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Posted 19 August 2006 - 02:37 PM

okay all players nuse some point of reference when shooting (if you dont you are not gonna hit what you want. i play speed ball the first referance is when i shoulder the gun it should always fall into your shoulder the same way. My second point of reference(make shift sight) is the point where the feedneck enters the body( i use this like a cross hair and place it center mass. its important to set up your gun so it automatically fall into the same comfortable place. Consistency of place ment is essential in archery as well as any shooting sport. two men shooting the same gun even with a scope will have differant points of impact unless they have the exact physical paramiters this is one reason every soldier has to zero a weapon himself upon issue. Basically what you are doing is balancing the front of the tube and back of the tube(barrel)to hit the appropriate point of impact. a scope just makes it easier to adjust for things that will affect the projectile along its path(wind,loss of projectile velocity, shooter comfort etc. i just sorta put out a low and dirty feel free to criticize. sights are a helpful tool on my speed ball gun i rely on my intinct but do well because of a set repeatable referance point. on my woodball gun I am getting a scope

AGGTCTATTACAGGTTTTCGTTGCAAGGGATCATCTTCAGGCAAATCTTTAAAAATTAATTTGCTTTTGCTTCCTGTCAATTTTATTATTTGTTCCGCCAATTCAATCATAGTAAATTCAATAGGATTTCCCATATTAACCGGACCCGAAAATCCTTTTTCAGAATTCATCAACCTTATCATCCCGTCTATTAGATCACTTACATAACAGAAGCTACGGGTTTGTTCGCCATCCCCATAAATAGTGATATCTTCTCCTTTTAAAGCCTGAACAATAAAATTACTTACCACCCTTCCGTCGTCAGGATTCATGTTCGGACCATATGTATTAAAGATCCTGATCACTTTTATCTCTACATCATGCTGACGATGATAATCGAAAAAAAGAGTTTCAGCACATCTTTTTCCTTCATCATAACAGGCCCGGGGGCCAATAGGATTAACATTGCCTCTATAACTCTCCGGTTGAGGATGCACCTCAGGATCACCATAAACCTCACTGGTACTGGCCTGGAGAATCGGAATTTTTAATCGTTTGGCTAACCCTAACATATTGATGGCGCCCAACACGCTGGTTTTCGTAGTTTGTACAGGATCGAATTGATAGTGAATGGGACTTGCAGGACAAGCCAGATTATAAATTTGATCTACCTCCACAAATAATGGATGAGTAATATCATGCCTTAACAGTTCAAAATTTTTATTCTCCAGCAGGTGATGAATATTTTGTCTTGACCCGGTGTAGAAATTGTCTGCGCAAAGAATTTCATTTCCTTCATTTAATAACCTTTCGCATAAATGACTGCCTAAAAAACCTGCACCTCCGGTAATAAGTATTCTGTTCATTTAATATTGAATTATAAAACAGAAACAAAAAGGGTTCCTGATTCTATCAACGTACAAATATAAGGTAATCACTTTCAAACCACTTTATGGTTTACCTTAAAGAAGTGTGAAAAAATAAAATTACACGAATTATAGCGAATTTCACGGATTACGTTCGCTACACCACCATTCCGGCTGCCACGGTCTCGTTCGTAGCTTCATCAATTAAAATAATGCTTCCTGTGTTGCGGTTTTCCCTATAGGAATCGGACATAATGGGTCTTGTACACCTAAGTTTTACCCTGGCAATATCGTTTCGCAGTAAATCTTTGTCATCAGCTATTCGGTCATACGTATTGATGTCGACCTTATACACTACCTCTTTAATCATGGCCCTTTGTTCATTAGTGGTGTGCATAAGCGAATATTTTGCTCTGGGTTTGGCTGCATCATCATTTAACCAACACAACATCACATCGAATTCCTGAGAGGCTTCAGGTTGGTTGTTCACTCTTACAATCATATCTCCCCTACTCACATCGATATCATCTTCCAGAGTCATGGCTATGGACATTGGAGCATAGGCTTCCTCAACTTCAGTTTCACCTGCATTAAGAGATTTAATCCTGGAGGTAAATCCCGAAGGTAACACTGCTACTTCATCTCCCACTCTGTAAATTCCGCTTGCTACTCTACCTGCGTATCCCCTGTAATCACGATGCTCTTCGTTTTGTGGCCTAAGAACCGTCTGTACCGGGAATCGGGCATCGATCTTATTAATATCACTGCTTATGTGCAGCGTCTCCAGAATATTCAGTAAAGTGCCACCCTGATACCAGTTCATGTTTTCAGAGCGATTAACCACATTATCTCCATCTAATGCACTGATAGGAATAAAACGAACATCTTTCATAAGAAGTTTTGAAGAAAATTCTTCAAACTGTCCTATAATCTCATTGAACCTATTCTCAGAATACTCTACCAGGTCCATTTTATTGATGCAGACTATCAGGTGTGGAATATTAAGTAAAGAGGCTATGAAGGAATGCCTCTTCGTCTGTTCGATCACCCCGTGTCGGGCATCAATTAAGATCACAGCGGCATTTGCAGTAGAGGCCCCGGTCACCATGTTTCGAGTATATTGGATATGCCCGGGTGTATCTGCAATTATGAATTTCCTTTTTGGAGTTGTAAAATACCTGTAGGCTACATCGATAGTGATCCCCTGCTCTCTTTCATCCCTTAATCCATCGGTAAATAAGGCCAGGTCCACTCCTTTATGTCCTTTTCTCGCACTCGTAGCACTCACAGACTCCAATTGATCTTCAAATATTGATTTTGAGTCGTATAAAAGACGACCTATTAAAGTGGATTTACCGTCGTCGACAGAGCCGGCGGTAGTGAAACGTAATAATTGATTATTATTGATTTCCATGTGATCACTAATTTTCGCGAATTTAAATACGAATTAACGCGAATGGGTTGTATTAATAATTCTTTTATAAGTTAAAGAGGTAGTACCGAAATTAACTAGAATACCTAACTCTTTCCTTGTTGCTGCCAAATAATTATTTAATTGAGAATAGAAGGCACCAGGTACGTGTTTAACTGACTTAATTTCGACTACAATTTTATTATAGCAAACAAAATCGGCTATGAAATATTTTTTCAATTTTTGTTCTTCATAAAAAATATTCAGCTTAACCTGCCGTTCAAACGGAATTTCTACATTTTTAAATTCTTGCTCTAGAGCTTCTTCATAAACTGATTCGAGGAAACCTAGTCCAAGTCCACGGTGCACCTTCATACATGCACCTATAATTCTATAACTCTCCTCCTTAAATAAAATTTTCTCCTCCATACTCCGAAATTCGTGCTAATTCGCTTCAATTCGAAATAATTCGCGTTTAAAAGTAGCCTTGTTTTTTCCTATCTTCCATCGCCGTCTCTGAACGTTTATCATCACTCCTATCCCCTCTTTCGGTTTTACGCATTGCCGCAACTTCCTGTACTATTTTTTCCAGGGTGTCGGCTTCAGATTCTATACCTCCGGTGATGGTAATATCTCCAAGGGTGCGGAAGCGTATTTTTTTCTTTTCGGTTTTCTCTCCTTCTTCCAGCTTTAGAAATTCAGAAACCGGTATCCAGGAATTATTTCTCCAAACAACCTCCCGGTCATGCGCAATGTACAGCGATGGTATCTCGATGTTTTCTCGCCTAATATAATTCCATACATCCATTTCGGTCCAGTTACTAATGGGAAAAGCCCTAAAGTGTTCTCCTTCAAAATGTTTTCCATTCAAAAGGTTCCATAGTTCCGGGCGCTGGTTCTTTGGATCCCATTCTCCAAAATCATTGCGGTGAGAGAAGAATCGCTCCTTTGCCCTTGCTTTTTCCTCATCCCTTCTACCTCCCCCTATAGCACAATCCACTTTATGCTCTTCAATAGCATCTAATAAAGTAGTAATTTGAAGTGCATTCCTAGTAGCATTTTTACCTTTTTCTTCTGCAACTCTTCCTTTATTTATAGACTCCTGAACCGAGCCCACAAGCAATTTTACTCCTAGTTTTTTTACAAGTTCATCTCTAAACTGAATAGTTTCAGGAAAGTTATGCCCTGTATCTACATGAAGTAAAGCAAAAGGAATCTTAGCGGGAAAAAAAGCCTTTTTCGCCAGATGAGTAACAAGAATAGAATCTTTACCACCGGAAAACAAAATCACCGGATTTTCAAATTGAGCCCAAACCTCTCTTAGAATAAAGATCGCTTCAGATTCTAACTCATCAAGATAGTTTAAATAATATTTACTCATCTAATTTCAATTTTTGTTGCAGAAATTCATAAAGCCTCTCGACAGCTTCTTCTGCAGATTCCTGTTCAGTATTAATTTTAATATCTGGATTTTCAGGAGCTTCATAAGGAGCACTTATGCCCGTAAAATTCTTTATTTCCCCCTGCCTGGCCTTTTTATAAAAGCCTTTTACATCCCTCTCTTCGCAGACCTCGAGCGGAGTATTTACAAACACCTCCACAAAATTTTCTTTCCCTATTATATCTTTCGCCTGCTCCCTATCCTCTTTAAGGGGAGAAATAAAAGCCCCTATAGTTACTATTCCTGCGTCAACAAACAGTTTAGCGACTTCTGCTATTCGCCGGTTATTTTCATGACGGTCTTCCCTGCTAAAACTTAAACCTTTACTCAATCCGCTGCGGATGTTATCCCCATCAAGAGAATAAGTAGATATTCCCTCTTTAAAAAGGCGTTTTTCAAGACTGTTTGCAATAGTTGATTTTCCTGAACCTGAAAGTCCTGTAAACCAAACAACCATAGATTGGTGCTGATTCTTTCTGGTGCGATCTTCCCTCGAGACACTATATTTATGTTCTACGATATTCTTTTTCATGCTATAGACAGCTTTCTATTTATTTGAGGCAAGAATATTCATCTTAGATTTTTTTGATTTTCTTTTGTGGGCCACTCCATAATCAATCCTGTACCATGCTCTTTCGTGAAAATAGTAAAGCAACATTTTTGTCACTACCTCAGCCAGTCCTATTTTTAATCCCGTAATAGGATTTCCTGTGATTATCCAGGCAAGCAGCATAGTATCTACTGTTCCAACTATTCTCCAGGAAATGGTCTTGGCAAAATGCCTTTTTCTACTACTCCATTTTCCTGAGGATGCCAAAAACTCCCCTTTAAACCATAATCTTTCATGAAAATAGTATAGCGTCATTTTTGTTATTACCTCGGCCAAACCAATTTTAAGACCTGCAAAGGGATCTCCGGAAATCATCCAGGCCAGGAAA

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#11 User is offline   UV Halo 

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Posted 19 August 2006 - 07:13 PM

I am frequently asked if my sight helps me on the field.

Short answer- first shot yes. After that, I'm watching where my shots are going.

Long answer- If you have your sight properly dialed in, yes. The hardest part about using it when dialed in is that you must be able to range your target so, you know how much you need to elevate. My left right deviation is not that significant (using marbs and a freak kit) it's my misjudging distance that causes me to miss my targets.